“Enough of this naive blathering,” fired back Chancellor Tirisfal May. “The simple fact is that some matters affect the whole world, regardless of political or local affiliation, and the presence of a giant stone doorway that regularly belches out invading armies fuelled by demon magic is one of those things that any government simply has to live with. Does the opposition think it coincidence that despite being split into Horde and Alliance factions, we spend most of our time fighting against threats to our entire world? This is a new era of politics, where we can all agree that joining forces to take out a mutual threat like Garrosh Hellscream is the sane and responsible thing to do, and even the Horde can accept that putting a guy named ‘Garrosh Hellscream’ in charge of their armies was the dumbest thing they’ve been associated with since Mankrik’s Wife. Breaking off relations with the Kingdoms will only leave Kalimdor even more vulnerable to threats, including the machinations of the Forsaken-”
“Your continent. And Varian’s choice of new allies.”
“-the new threat facing the Broken Isles-”
“Your side of the Maelstrom-”
And so on. What both sides can agree on is that with the exception of Orgrimmar, seat of the Horde’s power, Kalimdor has been underutilised since the bombing of Theramore. Being the home of the more open-minded members of both Horde and Alliance, including the Darkspear Trolls and Taurens, has also led to the realisation that what is being described as “The Eastern Kingdoms’ unsightly hard-on for war” is unlikely to lead to good things in the future. The relatively placid nature of most of these peoples has made it difficult to raise the necessary levels of angst to get a good old-fashioned patriotic rage going. However, with recent developments allowing time to think, it is thought that even the normally laid-back Tauren are starting to have a cow.
“Politically, this makes perfect sense. The world is more or less at peace now. Right?” asks Jeremy Vol’jin of the Horde. “Our whole structure of Horde and Alliance was set up solely in response to our world’s somewhat unusual extra-dimensional nature. However, now that is more or less stable, in that every two years we shake our fists at each other and pretend that there’s still a war going on and that the likes of Varian Wrynn and Sylvanas Windrunner aren’t on first-name terms whenever shit goes down, it’s time to start looking at the political landscape in a post all-that-shit era.”
One in which orcs and such are simply accepted parts of the world, rather than the new intruders? “Precisely. Due to the chaotic nature of the wars so far, Horde and Alliance are scattered around the world with little rhyme nor reason. However, I ask you, how many wars are traditionally fought between non-geographically distinct groups like this? I answer: very few. Even ideology is pushing this one. But, with the Eastern Kingdoms increasingly focusing on themselves, it seems likely that at some point our mostly unburned-by-Fel-fire resources will be tapped. Stormwind cannot keep building itself fancy gardens and harbours with merely the resources of Elwynn and Westfall, especially while maintaining a war economy. With the destruction of Theramore, our whole continent is now essentially “Oh, yeah, that place with all the stuff.””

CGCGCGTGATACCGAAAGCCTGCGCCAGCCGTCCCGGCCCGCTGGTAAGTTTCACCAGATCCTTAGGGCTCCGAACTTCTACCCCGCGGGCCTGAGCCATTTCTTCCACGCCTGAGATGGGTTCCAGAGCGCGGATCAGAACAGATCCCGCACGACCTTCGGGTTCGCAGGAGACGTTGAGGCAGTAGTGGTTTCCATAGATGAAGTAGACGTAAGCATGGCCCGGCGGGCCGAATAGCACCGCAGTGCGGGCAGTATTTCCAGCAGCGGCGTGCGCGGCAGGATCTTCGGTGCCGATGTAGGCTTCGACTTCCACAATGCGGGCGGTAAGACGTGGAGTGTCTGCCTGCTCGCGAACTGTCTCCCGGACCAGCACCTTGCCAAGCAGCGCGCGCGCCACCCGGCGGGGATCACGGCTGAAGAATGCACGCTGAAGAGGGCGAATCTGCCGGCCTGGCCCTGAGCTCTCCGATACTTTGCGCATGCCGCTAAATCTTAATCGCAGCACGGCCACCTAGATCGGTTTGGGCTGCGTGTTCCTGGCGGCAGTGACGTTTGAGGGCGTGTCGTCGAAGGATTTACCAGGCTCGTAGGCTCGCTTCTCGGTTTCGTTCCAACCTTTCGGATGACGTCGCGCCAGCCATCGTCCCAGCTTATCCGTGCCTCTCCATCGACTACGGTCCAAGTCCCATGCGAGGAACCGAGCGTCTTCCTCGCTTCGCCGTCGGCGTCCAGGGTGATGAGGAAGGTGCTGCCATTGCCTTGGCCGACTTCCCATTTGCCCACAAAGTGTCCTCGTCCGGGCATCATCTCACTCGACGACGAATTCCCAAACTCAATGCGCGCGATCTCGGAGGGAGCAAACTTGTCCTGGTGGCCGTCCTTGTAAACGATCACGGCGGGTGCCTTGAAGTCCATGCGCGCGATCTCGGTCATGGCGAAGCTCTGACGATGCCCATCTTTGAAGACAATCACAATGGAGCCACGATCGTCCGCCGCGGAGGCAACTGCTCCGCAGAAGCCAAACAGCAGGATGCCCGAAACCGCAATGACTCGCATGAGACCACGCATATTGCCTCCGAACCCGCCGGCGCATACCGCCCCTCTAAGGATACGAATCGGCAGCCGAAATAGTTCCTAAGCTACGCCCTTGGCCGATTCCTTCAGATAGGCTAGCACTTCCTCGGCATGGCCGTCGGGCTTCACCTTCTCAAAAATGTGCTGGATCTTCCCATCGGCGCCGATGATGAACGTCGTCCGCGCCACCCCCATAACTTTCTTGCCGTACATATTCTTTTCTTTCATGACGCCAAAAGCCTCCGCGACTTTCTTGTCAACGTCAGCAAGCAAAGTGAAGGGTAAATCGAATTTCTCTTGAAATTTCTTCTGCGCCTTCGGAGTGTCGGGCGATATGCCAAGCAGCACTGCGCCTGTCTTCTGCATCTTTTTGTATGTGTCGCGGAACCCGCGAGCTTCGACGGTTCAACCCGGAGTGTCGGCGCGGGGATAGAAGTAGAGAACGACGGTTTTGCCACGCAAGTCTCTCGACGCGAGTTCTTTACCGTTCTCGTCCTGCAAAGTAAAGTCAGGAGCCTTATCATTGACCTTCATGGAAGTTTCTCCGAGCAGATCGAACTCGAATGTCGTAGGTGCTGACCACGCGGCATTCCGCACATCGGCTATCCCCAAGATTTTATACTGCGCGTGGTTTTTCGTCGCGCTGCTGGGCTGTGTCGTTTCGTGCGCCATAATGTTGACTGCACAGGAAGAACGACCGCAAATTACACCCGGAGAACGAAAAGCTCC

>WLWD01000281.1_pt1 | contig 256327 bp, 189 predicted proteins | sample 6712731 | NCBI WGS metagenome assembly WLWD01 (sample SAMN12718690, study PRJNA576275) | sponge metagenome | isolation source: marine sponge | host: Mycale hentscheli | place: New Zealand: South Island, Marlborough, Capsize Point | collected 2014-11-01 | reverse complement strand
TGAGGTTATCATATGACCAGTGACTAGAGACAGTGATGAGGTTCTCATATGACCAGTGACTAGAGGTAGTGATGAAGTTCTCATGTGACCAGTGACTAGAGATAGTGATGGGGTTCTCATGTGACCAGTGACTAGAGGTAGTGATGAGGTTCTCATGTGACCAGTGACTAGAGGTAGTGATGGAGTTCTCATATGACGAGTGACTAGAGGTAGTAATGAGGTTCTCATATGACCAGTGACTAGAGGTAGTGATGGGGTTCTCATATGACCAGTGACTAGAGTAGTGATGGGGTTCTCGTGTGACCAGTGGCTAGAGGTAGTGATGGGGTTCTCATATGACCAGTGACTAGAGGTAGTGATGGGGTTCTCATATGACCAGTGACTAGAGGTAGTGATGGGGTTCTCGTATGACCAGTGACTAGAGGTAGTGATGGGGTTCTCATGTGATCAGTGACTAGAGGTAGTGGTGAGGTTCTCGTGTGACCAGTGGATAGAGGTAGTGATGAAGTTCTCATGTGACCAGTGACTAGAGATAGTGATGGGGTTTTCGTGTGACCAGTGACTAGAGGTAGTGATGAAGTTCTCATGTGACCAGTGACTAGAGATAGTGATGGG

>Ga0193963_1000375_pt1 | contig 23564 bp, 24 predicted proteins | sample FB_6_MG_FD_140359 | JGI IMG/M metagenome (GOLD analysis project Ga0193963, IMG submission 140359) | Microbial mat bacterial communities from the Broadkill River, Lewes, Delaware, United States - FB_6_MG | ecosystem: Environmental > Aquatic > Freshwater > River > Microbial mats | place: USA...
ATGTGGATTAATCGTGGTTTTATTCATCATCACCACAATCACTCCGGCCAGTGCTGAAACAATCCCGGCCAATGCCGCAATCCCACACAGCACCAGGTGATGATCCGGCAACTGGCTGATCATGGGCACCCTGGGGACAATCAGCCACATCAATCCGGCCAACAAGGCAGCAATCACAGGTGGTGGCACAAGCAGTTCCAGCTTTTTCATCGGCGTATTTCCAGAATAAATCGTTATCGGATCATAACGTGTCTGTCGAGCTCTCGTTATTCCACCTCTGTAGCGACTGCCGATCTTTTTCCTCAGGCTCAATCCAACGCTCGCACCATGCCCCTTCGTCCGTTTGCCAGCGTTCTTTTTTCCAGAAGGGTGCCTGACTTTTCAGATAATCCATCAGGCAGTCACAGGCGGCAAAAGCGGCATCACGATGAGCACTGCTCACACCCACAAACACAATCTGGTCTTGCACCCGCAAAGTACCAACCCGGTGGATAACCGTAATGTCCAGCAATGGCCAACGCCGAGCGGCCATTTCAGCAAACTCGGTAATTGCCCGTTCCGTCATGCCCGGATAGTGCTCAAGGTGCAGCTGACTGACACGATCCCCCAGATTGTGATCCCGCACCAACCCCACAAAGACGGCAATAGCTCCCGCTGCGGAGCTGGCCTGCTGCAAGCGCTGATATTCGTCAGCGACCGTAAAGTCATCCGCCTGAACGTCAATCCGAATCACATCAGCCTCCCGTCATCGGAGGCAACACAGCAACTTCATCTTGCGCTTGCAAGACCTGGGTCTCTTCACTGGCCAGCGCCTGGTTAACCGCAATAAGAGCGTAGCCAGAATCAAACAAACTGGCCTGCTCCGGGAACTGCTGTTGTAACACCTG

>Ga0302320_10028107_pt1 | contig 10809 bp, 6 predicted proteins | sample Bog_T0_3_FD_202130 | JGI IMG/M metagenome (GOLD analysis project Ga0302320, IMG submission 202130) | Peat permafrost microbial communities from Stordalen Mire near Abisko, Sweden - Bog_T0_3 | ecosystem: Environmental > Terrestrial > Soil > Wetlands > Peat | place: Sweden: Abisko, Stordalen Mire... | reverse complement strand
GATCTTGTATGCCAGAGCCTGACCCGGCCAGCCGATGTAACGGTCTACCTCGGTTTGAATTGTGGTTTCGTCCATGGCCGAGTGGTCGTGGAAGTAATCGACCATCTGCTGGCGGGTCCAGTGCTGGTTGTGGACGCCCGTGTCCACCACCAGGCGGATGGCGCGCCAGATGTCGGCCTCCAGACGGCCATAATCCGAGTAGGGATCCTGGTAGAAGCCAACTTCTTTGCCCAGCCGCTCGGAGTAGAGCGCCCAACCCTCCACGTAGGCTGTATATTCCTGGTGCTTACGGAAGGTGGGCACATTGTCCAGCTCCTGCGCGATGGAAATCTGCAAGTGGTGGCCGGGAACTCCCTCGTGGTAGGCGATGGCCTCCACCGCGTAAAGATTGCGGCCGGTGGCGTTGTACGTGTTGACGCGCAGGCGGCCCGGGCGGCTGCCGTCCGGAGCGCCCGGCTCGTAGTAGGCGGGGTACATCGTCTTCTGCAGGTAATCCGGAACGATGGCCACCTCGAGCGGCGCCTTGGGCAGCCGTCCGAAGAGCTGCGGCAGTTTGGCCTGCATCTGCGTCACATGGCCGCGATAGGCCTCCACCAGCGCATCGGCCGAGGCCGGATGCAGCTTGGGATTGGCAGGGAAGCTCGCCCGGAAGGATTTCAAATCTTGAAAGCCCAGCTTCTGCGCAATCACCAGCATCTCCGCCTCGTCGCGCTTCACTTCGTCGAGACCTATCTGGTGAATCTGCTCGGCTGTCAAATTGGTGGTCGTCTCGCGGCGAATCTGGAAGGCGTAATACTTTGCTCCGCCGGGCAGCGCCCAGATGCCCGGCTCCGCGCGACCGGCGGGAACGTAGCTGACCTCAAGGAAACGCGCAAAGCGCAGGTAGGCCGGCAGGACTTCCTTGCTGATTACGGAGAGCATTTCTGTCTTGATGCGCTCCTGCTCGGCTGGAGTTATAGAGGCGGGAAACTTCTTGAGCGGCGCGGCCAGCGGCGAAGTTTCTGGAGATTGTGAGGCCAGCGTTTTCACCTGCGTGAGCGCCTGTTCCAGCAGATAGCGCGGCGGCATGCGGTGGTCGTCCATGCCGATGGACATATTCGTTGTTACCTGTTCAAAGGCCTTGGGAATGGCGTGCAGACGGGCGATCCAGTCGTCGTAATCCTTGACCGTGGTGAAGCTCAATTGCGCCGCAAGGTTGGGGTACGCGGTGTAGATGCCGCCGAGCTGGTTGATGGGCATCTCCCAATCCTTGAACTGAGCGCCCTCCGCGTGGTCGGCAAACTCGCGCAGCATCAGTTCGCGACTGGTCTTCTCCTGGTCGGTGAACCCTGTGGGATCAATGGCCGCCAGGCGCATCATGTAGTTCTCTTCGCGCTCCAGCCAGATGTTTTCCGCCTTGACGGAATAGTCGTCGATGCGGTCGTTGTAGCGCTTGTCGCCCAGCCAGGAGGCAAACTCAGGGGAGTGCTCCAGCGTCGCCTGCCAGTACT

“If we had one true defensive measure on this continent, it was the presence of Orgrimmar, but since everyone and their pets kicked the shit out of it at the end of Hellscream’s reign, I think we can say that’s probably not much of a deterrent any more. Seriously. How long before warships from Stormwind and Ironforge decide that we’re not paying our way in their pet Alliance? We all know there’s got to be some filler between apocalypses, and we don’t want to end up like Pandaria!”
Additional tensions have been raised by the unanimous decision to hand the title of Lich King and all the rather vaguely understood powers that go with it over to Bolvar Fordragon. “I’m not saying we don’t trust Bolvar Fordragon. Bolvar’s a good chap. I’m just saying, that’s a shit-load of zombies right on our doorstep, a new Lich King firmly allied with Stormwind, and it’s not like the Alliance has been devoting funds to building fancy underwater railways to Darnassus any time soon. What guarantee do we have that one day, they won’t be turned on us? And no, for god’s sake, don’t bring books of Ner’zhul lore into this. Nobody’s got time to read that shit, even if it wasn’t somehow covered in more Tipp-Ex and retcons than even Night Elf history.”
While the Vote Let’s Not Stay side has not outright looked into the possibility of everyone simply giving up their former allegiance to sign up with the Horde, mostly on the grounds that the spittingly-racist portion of the vote is just too easily manipulated to give up so eagerly, King Varian Wrynn has warned that should Kalimdor make this step, there will be no re-admittance in the wider People Who Can Say They Live In Azeroth community. “On it, of course, since it’s also the name of our planet and we’re not changing that. But in it? No! If we let even that one grammatical point go, it will be the beginning of the end beyond anything our world has faced so far.”
In unrelated news, the Burning Legion just attacked and we’re all doomed.